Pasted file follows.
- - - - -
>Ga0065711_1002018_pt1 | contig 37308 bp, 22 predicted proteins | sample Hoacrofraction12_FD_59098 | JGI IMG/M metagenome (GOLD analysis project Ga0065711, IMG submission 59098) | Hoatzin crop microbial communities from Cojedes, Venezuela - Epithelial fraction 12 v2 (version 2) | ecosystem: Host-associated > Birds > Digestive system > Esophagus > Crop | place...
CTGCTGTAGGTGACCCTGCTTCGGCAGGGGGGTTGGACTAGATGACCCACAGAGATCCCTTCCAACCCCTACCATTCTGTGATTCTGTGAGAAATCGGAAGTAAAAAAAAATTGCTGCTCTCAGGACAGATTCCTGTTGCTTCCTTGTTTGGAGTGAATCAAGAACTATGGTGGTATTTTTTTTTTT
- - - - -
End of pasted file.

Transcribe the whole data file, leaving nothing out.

>Ga0065711_1002018_pt1 | contig 37308 bp, 22 predicted proteins | sample Hoacrofraction12_FD_59098 | JGI IMG/M metagenome (GOLD analysis project Ga0065711, IMG submission 59098) | Hoatzin crop microbial communities from Cojedes, Venezuela - Epithelial fraction 12 v2 (version 2) | ecosystem: Host-associated > Birds > Digestive system > Esophagus > Crop | place...
CTGCTGTAGGTGACCCTGCTTCGGCAGGGGGGTTGGACTAGATGACCCACAGAGATCCCTTCCAACCCCTACCATTCTGTGATTCTGTGAGAAATCGGAAGTAAAAAAAAATTGCTGCTCTCAGGACAGATTCCTGTTGCTTCCTTGTTTGGAGTGAATCAAGAACTATGGTGGTATTTTTTTTTTT